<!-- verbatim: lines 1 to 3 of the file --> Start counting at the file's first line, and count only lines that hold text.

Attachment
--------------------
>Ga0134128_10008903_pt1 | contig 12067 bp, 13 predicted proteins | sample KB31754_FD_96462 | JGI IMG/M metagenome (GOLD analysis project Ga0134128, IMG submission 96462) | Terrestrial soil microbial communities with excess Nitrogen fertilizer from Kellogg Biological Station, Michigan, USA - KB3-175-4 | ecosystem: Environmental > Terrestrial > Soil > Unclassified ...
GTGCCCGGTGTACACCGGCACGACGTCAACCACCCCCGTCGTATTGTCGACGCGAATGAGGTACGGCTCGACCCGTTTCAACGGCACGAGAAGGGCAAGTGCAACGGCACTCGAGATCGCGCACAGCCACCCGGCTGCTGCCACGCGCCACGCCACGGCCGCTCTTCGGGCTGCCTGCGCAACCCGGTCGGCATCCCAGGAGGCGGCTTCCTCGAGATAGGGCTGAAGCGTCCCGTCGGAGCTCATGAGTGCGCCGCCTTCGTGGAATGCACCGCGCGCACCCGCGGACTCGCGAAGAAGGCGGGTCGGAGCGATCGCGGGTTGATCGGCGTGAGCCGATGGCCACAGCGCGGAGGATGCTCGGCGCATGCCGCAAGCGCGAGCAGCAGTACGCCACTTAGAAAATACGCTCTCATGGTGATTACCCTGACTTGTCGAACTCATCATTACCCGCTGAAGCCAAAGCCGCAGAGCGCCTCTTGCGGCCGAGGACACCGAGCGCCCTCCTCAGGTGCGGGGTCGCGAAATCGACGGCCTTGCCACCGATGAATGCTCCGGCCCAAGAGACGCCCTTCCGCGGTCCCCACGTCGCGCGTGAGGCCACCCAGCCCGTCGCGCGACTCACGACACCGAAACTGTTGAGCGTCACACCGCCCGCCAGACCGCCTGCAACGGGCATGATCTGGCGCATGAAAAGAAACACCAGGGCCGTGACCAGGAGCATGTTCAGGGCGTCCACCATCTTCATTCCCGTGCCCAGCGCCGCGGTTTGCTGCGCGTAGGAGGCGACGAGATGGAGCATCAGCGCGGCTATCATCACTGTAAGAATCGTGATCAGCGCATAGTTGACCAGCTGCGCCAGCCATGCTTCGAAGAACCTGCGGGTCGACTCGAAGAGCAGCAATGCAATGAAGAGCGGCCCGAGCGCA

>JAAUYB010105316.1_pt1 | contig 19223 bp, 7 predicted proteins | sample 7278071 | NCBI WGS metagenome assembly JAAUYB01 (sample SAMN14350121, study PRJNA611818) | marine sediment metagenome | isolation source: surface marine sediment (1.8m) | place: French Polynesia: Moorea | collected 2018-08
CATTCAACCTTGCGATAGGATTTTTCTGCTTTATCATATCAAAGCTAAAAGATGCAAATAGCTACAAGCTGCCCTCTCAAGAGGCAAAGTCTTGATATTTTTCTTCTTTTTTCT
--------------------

>Ga0134128_10008903_pt1 | contig 12067 bp, 13 predicted proteins | sample KB31754_FD_96462 | JGI IMG/M metagenome (GOLD analysis project Ga0134128, IMG submission 96462) | Terrestrial soil microbial communities with excess Nitrogen fertilizer from Kellogg Biological Station, Michigan, USA - KB3-175-4 | ecosystem: Environmental > Terrestrial > Soil > Unclassified ...
GTGCCCGGTGTACACCGGCACGACGTCAACCACCCCCGTCGTATTGTCGACGCGAATGAGGTACGGCTCGACCCGTTTCAACGGCACGAGAAGGGCAAGTGCAACGGCACTCGAGATCGCGCACAGCCACCCGGCTGCTGCCACGCGCCACGCCACGGCCGCTCTTCGGGCTGCCTGCGCAACCCGGTCGGCATCCCAGGAGGCGGCTTCCTCGAGATAGGGCTGAAGCGTCCCGTCGGAGCTCATGAGTGCGCCGCCTTCGTGGAATGCACCGCGCGCACCCGCGGACTCGCGAAGAAGGCGGGTCGGAGCGATCGCGGGTTGATCGGCGTGAGCCGATGGCCACAGCGCGGAGGATGCTCGGCGCATGCCGCAAGCGCGAGCAGCAGTACGCCACTTAGAAAATACGCTCTCATGGTGATTACCCTGACTTGTCGAACTCATCATTACCCGCTGAAGCCAAAGCCGCAGAGCGCCTCTTGCGGCCGAGGACACCGAGCGCCCTCCTCAGGTGCGGGGTCGCGAAATCGACGGCCTTGCCACCGATGAATGCTCCGGCCCAAGAGACGCCCTTCCGCGGTCCCCACGTCGCGCGTGAGGCCACCCAGCCCGTCGCGCGACTCACGACACCGAAACTGTTGAGCGTCACACCGCCCGCCAGACCGCCTGCAACGGGCATGATCTGGCGCATGAAAAGAAACACCAGGGCCGTGACCAGGAGCATGTTCAGGGCGTCCACCATCTTCATTCCCGTGCCCAGCGCCGCGGTTTGCTGCGCGTAGGAGGCGACGAGATGGAGCATCAGCGCGGCTATCATCACTGTAAGAATCGTGATCAGCGCATAGTTGACCAGCTGCGCCAGCCATGCTTCGAAGAACCTGCGGGTCGACTCGAAGAGCAGCAATGCAATGAAGAGCGGCCCGAGCGCA

>JAAUYB010105316.1_pt1 | contig 19223 bp, 7 predicted proteins | sample 7278071 | NCBI WGS metagenome assembly JAAUYB01 (sample SAMN14350121, study PRJNA611818) | marine sediment metagenome | isolation source: surface marine sediment (1.8m) | place: French Polynesia: Moorea | collected 2018-08